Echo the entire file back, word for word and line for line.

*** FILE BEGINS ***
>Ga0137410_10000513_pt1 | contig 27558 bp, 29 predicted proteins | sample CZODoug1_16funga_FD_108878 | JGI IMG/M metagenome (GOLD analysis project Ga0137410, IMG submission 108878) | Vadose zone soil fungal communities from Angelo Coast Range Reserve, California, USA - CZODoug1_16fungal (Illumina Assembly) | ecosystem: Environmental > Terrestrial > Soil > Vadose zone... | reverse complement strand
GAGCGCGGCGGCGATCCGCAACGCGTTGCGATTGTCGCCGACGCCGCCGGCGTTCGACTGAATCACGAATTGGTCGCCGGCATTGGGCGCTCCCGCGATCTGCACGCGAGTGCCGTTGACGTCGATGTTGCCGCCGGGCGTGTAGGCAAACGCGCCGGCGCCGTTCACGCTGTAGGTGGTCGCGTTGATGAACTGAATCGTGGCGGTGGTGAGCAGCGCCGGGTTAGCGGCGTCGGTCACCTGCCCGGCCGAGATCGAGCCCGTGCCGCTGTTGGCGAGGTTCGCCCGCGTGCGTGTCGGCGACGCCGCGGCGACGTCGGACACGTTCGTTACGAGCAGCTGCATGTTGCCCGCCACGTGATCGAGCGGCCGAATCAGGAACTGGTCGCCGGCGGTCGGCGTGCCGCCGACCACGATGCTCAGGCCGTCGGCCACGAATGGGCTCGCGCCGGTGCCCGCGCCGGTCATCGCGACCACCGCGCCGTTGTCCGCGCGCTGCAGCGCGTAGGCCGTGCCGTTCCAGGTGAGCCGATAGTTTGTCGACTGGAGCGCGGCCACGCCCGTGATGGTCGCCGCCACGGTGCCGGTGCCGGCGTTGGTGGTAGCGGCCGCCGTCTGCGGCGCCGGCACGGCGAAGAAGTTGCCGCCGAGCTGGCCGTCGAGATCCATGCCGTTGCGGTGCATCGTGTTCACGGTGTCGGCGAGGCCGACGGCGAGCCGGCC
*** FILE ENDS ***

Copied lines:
>Ga0137410_10000513_pt1 | contig 27558 bp, 29 predicted proteins | sample CZODoug1_16funga_FD_108878 | JGI IMG/M metagenome (GOLD analysis project Ga0137410, IMG submission 108878) | Vadose zone soil fungal communities from Angelo Coast Range Reserve, California, USA - CZODoug1_16fungal (Illumina Assembly) | ecosystem: Environmental > Terrestrial > Soil > Vadose zone... | reverse complement strand
GAGCGCGGCGGCGATCCGCAACGCGTTGCGATTGTCGCCGACGCCGCCGGCGTTCGACTGAATCACGAATTGGTCGCCGGCATTGGGCGCTCCCGCGATCTGCACGCGAGTGCCGTTGACGTCGATGTTGCCGCCGGGCGTGTAGGCAAACGCGCCGGCGCCGTTCACGCTGTAGGTGGTCGCGTTGATGAACTGAATCGTGGCGGTGGTGAGCAGCGCCGGGTTAGCGGCGTCGGTCACCTGCCCGGCCGAGATCGAGCCCGTGCCGCTGTTGGCGAGGTTCGCCCGCGTGCGTGTCGGCGACGCCGCGGCGACGTCGGACACGTTCGTTACGAGCAGCTGCATGTTGCCCGCCACGTGATCGAGCGGCCGAATCAGGAACTGGTCGCCGGCGGTCGGCGTGCCGCCGACCACGATGCTCAGGCCGTCGGCCACGAATGGGCTCGCGCCGGTGCCCGCGCCGGTCATCGCGACCACCGCGCCGTTGTCCGCGCGCTGCAGCGCGTAGGCCGTGCCGTTCCAGGTGAGCCGATAGTTTGTCGACTGGAGCGCGGCCACGCCCGTGATGGTCGCCGCCACGGTGCCGGTGCCGGCGTTGGTGGTAGCGGCCGCCGTCTGCGGCGCCGGCACGGCGAAGAAGTTGCCGCCGAGCTGGCCGTCGAGATCCATGCCGTTGCGGTGCATCGTGTTCACGGTGTCGGCGAGGCCGACGGCGAGCCGGCC